Scientists Chart Record Rise in Yellowstone Caldera

Posted on November 10, 2007  Comments (2)

Scientists chart record rise in Yellowstone caldera

The floor of Yellowstone National Park’s gigantic volcano has been rising at a record rate in recent years, probably due to an underground blob of molten rock more than 14 times the size of Billings, according to a new study. The Yellowstone caldera rose nearly 3 inches a year for the past three years, faster than anyone has ever recorded. “These are rates three times (greater) than previous historic rates,” said University of Utah seismologist Bob Smith, a lead author of the study to be published in the journal Science today.

But that rapid rising isn’t an indication of an imminent volcanic eruption or hydrothermal explosion at Yellowstone, he said. It appears in line with behavior at other volcanic craters that rise and fall for thousands of years without large-scale, catastrophic eruptions. “These things go up and down,” Smith said. “That’s very common for calderas globally.”

The researchers believe the 463-square-mile slab formed from molten rock in the magma chamber beneath Yellowstone, causing the surface of the caldera to rise.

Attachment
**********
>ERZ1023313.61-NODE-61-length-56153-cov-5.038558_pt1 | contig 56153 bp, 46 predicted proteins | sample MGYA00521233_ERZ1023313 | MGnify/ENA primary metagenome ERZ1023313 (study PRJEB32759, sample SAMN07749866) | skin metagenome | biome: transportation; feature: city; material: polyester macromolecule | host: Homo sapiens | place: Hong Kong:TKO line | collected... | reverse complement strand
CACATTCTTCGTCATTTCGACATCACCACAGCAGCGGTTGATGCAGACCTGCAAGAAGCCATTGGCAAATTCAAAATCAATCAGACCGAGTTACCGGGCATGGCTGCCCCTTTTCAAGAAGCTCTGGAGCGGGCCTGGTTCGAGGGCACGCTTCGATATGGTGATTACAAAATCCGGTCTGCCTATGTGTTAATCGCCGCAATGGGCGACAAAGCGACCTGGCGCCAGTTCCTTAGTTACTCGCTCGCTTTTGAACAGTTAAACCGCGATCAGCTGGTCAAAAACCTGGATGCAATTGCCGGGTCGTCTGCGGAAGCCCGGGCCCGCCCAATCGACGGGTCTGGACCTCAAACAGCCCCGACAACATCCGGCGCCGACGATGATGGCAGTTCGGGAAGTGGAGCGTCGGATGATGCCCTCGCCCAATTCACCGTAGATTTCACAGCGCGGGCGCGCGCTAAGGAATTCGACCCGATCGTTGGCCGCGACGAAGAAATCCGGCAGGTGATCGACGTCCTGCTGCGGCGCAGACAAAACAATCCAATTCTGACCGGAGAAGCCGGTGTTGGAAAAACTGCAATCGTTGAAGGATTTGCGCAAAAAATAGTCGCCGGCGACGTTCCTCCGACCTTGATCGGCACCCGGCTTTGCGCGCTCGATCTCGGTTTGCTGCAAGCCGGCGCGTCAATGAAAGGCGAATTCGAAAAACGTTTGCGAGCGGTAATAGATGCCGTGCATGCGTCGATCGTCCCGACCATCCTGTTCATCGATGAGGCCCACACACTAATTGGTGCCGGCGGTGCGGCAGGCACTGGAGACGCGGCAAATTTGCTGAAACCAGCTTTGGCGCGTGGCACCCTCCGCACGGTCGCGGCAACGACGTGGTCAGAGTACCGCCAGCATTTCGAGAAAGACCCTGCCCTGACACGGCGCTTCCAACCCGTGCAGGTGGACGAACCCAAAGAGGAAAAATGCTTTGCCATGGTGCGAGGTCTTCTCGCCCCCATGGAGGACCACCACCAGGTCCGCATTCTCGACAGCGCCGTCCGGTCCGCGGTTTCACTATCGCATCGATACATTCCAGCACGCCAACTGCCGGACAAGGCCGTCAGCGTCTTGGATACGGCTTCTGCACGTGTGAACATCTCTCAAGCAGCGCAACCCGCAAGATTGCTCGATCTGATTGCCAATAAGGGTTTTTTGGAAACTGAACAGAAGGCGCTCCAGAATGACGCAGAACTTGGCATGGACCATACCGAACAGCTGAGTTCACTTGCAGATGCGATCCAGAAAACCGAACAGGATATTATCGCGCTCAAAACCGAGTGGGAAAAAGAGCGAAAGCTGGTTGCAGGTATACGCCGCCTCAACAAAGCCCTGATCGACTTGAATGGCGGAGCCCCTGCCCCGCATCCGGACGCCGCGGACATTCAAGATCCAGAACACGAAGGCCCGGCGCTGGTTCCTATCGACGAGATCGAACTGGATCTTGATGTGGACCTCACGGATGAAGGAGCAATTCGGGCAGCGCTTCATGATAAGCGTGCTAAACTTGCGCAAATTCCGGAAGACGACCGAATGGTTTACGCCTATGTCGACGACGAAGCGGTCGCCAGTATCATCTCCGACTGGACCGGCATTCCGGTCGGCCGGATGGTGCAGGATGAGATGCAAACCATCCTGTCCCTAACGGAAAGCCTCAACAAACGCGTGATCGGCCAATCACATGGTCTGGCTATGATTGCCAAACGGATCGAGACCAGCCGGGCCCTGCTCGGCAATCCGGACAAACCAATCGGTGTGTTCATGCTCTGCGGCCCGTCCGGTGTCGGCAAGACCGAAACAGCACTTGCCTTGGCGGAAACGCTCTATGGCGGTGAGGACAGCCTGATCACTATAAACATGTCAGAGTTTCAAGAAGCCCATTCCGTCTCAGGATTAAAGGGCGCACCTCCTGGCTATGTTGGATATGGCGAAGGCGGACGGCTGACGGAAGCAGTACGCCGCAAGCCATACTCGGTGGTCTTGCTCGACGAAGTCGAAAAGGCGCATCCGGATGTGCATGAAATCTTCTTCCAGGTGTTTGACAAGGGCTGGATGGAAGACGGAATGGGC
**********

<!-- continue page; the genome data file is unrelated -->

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2 Responses to “Scientists Chart Record Rise in Yellowstone Caldera”

  1. CuriousCat: Who Should Profit from Yellowstone’s Microbes
    November 23rd, 2007 @ 4:38 pm

    “Yellowstone’s hot waters are yielding remarkable new microbial specimens with implications for medicine, agriculture and energy, as well as offering clues to the formation of earliest life on Earth…”

  2. Curious Cat Science and Engineering Blog » Swarm of Yellowstone Quakes Baffles Scientists
    December 31st, 2008 @ 4:52 pm

    […] Scientists Chart Record Rise in Yellowstone Caldera (2007) – Yellowstone Is Rising on Swollen “Supervolcano” – Live earthquake measurements at […]

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